“Now I lay me down to sleep…”
The words to the children’s bedtime prayer form in my mind and perhaps, even upon my lips. But again, as always before, they flow no further.
I may possibly lay my body down in the bed, my head on the pillow which is hardened and packed down by many nights spent as this one seems likely to be–tossing and turning, but I will be pursuing sleep that is just out of reach.
My brain is full of questions.
I am not, as you might suspect, concerned about the things one usually considers likely to render a person restless and tense. I don’t worry about unpaid bills. I don’t lie looking into the dark and wonder if that pain in my chest is the first warning of a heart attack. I’m not worried that the things I’ve worked for all my life are likely to disappear tomorrow.
No. Weightier matters occupy my thoughts. There are questions involving people I love, concerns about decisions made and consequences to come. I wrestle with why and what if and the ever present if only.
I have to force my mind away from the things that hold it hostage and will myself to continue the little poem. It will be, no doubt, merely a temporary respite.
“I pray the Lord my soul to keep.”
Now, that’s curious. Do I keep my soul in the waking hours and the Lord keeps it when I sleep?
Where does our soul go when we sleep? It’s not the kind of question a grown man should ask. A child, now…
My mind remembers a little pudgy tow-headed boy, asking just such a question fifty years ago. His older brother, never one to miss an opportunity to string the gullible child along, might have suggested that it hung in the air over his bed–ghostlike–awaiting his return from that dark world of sleep and dreams.
A trip downstairs to put the question to his parents resulted in the stock reply.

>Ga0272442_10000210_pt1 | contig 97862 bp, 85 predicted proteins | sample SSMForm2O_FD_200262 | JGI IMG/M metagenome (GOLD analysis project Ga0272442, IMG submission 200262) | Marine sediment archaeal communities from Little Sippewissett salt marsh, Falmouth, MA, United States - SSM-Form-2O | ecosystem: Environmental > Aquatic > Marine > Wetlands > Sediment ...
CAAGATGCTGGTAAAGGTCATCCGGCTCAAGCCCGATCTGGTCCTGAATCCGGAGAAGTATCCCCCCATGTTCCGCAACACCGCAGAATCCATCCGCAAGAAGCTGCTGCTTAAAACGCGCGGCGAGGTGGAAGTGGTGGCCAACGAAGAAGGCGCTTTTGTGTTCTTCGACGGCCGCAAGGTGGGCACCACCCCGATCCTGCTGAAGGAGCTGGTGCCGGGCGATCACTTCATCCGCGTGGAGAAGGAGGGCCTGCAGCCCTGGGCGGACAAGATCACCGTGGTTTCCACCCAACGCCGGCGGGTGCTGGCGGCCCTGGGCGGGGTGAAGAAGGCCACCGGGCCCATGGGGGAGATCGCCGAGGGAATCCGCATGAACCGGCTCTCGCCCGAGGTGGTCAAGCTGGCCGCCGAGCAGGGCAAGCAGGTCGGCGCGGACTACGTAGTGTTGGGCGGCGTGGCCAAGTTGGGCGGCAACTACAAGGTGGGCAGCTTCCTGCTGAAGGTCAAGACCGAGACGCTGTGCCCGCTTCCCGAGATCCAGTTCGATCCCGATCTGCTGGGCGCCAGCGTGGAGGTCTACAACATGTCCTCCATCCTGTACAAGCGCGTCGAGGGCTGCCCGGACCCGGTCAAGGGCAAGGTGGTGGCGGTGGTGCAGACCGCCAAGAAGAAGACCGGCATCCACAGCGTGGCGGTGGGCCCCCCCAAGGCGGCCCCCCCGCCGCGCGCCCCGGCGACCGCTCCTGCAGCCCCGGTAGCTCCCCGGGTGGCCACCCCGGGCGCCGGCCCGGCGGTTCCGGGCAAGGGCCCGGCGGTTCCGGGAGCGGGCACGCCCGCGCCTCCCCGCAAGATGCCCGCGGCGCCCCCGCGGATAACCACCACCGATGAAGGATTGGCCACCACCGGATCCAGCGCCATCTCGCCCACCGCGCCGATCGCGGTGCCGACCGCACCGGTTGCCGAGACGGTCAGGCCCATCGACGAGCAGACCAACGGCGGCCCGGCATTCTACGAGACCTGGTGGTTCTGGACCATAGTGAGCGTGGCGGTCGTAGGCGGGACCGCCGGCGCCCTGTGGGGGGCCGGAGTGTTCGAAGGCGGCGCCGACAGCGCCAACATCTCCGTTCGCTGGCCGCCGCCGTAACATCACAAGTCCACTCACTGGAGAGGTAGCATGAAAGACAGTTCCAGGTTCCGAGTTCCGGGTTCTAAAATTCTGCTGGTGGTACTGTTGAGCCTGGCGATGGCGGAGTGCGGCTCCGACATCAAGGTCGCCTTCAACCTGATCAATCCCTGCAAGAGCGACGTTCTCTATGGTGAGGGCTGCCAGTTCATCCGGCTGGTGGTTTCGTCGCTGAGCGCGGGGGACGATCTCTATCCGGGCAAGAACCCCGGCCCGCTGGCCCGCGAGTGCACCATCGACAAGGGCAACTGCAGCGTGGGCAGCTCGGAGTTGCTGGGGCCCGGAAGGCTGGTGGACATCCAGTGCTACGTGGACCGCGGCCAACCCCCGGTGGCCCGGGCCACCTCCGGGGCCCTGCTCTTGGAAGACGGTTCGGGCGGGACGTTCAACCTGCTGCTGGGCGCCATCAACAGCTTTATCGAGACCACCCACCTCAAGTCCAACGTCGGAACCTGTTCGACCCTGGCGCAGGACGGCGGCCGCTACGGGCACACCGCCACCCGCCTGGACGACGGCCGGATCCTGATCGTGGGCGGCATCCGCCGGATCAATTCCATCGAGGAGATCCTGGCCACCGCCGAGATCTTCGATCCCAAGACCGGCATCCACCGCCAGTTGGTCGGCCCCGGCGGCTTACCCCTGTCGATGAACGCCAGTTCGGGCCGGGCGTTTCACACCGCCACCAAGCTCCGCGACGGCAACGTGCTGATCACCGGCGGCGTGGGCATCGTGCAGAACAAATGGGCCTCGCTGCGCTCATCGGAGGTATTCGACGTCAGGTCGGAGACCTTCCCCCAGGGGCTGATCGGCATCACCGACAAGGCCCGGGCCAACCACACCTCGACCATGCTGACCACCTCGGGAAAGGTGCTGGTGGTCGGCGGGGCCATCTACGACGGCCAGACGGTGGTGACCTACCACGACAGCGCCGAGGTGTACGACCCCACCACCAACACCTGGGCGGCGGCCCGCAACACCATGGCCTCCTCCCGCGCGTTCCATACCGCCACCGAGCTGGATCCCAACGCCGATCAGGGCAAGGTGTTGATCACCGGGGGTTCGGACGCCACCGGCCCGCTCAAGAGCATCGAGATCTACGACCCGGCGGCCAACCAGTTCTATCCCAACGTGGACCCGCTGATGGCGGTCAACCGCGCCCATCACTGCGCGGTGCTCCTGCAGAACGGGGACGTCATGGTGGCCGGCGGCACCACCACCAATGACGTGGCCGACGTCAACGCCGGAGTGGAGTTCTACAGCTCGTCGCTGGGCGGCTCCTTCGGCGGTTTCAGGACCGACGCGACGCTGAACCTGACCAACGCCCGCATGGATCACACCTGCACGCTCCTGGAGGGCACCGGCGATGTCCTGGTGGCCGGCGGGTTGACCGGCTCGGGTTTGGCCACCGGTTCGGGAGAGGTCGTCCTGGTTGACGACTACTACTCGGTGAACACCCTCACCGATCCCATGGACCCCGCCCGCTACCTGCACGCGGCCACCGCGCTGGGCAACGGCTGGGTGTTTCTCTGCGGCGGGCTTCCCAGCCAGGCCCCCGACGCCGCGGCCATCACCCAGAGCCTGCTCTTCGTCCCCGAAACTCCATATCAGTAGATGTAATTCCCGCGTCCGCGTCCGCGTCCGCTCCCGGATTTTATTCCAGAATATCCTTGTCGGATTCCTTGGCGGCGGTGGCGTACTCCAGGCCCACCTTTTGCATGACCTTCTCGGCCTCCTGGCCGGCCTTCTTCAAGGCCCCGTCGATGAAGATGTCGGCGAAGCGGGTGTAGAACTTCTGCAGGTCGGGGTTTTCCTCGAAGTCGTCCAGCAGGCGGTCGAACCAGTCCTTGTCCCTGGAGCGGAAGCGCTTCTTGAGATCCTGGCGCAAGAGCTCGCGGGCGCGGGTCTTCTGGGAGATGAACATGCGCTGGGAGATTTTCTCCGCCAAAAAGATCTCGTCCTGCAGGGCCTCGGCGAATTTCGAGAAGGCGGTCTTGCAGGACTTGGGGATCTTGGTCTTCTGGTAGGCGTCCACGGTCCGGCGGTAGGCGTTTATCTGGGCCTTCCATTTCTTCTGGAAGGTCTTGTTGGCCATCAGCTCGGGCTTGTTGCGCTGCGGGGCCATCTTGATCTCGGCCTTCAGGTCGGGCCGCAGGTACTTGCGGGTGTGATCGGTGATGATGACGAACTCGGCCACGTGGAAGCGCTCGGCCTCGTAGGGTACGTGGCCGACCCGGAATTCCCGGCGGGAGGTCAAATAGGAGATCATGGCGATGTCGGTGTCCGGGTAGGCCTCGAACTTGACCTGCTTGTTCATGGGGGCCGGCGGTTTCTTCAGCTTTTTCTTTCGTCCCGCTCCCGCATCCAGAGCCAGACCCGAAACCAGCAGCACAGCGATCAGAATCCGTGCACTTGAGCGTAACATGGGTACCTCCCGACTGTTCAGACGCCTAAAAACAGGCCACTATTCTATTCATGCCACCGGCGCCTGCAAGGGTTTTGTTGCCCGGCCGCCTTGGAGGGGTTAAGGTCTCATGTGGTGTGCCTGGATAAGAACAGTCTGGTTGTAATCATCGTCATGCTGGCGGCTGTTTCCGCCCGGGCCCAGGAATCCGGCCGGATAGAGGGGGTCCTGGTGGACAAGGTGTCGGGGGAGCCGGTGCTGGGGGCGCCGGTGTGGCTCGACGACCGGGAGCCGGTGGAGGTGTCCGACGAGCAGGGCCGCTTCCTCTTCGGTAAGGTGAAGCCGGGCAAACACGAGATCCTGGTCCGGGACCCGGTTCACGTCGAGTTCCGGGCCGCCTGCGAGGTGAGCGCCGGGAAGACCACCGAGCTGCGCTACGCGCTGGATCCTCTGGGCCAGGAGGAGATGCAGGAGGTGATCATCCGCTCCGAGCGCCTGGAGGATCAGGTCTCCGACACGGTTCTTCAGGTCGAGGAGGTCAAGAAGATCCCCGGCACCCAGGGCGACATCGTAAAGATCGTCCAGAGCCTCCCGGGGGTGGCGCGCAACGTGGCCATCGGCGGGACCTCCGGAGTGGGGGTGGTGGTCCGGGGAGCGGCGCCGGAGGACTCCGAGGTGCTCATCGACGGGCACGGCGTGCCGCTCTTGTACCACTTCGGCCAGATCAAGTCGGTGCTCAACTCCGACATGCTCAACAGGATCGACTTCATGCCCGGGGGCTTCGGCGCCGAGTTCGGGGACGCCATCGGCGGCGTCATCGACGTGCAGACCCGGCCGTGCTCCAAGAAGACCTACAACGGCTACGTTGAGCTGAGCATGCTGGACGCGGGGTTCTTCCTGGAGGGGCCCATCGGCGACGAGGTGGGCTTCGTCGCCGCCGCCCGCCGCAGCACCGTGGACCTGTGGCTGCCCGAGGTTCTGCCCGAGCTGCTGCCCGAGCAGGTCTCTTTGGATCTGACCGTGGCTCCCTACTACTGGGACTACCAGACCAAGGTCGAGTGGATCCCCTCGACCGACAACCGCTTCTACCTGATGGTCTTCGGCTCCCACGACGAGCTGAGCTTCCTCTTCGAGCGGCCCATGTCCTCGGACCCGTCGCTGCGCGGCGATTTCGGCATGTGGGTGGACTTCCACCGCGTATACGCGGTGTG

“Don’t be foolish! Your soul is with you until you die. Stop asking silly questions and go back to bed!”
So, the little blondie trudged back up the stairs to lie in his bed once more, questions still streaming through his head. Every once in awhile, his eyes would fly open to gaze into the darkness, wondering if he would see his brother’s soul floating ethereally above the bed across the room.
Why is it foolish to ask questions?
What keeps us from discussing the less weighty matters with our children?
Perhaps, if we did, they would be more likely to feel comfortable talking with us about the important things when they get older.
I have spent a lifetime not asking the questions. What would you think of me, if you were to find I’m not rock solid about this doctrine or that theory, or even some popular political dogma? If I keep my doubts and cockeyed ideas to myself, you may continue to believe I’m a pillar of my community and a man to be respected.
So, I save my questions for the night and the dark.
Why does he…?
Is it really true that…?
Why can’t I change this…?
The ideas are racing once more and sleep is no closer.
Once again, I force my mind back to the short little verse.
“If I should die before I wake…”
No. I won’t think about that. It simply cannot be countenanced. These people I love and worry about–what would they do if I were to die? Who else cares enough? Who else will be able to fix them?
And just like that, the realization comes over me in a wave, and my objections are quieted. It’s as if the Man in the boat stood up in the storm and spoke.
“Peace. Be still.”
The realization is of a sense of place that admits there was wisdom and intelligence before I came. There will be wisdom and intelligence after any tiny influence I may have is forgotten and erased. My arrogance and worry won’t change that in any way.
I will die. We all will. I will leave a legacy, partly good and partly harmful. I pray the good will outweigh the bad. Perhaps you hope for the same thing.
“I pray the Lord my soul to take.”
There it is again. That pesky soul that won’t stay put. Now, the Lord will be not merely keeping, but taking it. Come to think of it, that’s as it should be.
The Apostle said it in no uncertain terms, didn’t he? When we’re absent from this body, we will be present with the Lord.
He will take it for me. Faith in His grace has lead to an assurance of that. But, before I let the thoughts begin to swirl once more, I remember the answer to one more question.
I don’t have to wait until I die for him to take it.
I certainly am no fit steward for such a thing, but He who holds the world in His hands, gives the gift of trust. He cares for the flowers of the fields; is there any question He will watch over his own?
I wait for the storm of worry and questions to begin anew, as it invariably does. Nothing.
Time for sleep.
Now I lay me down…
“Now I lay me down to sleep
I pray the Lord my soul to keep.
If I shall die before I wake
I pray the Lord my soul to take.”
(From the New England Primer ~ 1784)
“Sometimes I stay up so late that I have my morning coffee before going to bed.”
© Paul Phillips. He’s Taken Leave. 2014. All Rights Reserved.
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